Supply chain finance (SCF) has become increasingly common over the last decade, building off advances in technology in industrial monitoring and information sharing brought about by the proliferation of IoT and blockchain technology.
SCF allows buyers and suppliers to use a trusted third party, typically the buyer’s banking or other financial institution, to access capital that would otherwise be locked in their supply chain while goods are being delivered or throughout other transactions.
The nature of an immutable, shared blockchain has major implications for supply chain finance, as reported by Christiaan de Goeij and Michiel Steeman at The Payers. Blockchain systems allow significantly increased settlement speeds at lower costs by providing a single source of truth regarding pivotal points in the supply chain, like creditworthiness, supplier inventory levels, purchase order receipt and approval, invoice receipt and approval, and more. IoT proliferation throughout the supply chain will help recognize and automate tasks related to shipment, delivery and quality control. Identity verifications and Do Not Sell lists that often require multiple independent verifications are also ideal targets for immutable, shared records well-suited for blockchain.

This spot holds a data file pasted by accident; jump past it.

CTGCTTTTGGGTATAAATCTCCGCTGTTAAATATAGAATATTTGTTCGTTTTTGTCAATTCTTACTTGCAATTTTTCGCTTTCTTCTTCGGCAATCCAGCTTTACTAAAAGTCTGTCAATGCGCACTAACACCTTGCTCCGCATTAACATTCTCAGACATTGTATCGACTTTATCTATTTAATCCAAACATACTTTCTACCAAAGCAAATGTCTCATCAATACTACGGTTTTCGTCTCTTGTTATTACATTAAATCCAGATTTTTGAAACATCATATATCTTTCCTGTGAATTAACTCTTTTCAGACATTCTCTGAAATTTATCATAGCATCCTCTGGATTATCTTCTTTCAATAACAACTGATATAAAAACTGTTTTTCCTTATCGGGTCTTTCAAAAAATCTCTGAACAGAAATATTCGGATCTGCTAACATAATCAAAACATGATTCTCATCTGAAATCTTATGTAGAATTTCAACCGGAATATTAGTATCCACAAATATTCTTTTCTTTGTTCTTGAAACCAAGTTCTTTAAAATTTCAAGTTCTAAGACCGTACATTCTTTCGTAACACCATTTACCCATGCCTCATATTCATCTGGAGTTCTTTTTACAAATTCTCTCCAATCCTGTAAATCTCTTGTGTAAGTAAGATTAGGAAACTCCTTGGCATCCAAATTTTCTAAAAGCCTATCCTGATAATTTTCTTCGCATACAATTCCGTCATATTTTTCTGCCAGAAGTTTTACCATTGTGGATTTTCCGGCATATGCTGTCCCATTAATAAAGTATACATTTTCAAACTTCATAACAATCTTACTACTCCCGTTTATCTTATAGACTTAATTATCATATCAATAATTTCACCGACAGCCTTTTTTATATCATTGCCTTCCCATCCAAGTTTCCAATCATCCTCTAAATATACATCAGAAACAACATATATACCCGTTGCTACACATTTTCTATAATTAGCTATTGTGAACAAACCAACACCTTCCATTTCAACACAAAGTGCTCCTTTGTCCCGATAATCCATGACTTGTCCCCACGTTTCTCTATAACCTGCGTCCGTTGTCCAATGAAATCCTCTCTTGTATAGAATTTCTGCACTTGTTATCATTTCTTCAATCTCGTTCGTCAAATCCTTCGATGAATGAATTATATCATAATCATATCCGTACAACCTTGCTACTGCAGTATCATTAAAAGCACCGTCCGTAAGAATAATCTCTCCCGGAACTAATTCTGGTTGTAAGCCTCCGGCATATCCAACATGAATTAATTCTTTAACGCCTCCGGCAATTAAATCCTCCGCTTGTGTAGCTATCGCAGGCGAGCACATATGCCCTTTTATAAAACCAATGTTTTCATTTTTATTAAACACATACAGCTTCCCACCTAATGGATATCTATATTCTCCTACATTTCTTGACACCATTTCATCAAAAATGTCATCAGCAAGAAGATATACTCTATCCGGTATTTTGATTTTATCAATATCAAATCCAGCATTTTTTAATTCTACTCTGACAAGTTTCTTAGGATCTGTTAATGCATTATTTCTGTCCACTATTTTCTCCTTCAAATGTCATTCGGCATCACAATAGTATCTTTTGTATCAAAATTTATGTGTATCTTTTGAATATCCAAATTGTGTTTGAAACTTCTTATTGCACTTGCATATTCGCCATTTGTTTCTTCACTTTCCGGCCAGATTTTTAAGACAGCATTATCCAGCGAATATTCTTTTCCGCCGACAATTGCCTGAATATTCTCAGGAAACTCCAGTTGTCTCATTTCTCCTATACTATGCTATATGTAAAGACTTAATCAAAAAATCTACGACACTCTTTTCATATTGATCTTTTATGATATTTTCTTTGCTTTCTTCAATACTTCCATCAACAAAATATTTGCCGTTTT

As adoption of new technologies grow, supply chain finance will become more available to smaller and more diverse suppliers. Robert Murphy of Forbes notes that cloud-based technology has allowed buyers with limited means to more easily set up SCF systems that provide streamlined on-boarding for multiple suppliers and analytics to help optimize negotiated pricing agreements and other favorable terms. The next step, as smart contracts and other tools for automation and financial transactions on the blockchain become more robust, will be allowing funding from alternative sources like credit unions and individuals to programatically pool their funds and offer many SCF services currently only available through banks. This will further reduce the overhead and administrative costs and inject millions of dollars into the SCF ecosystem while making it easier than ever for small suppliers to accelerate cash flows and grow their business. As IoT tracking for delivery an inventory become ubiquitous, even faster transactions and payments become possible between buyers and suppliers with strong relationships, like purchase order prepayment and automated refunds for damaged goods or delayed delivery.
As technology to facilitate supply chain finance proliferates at all levels, marginal gains become increasingly important, as outlined by Karan Lai of the Hackett Group. He notes the vital importance of efficiency in booking and approving invoices and understanding the intricacies of a business’ global supply chain to account for variances in foreign currency transactions and potential delays or errors in invoice processing at weak points that have the potential to cascade up the supply chain.
Obtaining favorable payment terms is another crucial activity in optimizing returns from supply chain finance for buyers — since suppliers are using buyer’s credit instead of their own, terms beyond a traditional NET 30 agreement are well justified, and as blockchain technology increasingly commoditizes funding sources, negotiation that includes the third-party payer will become more common and favorable as well.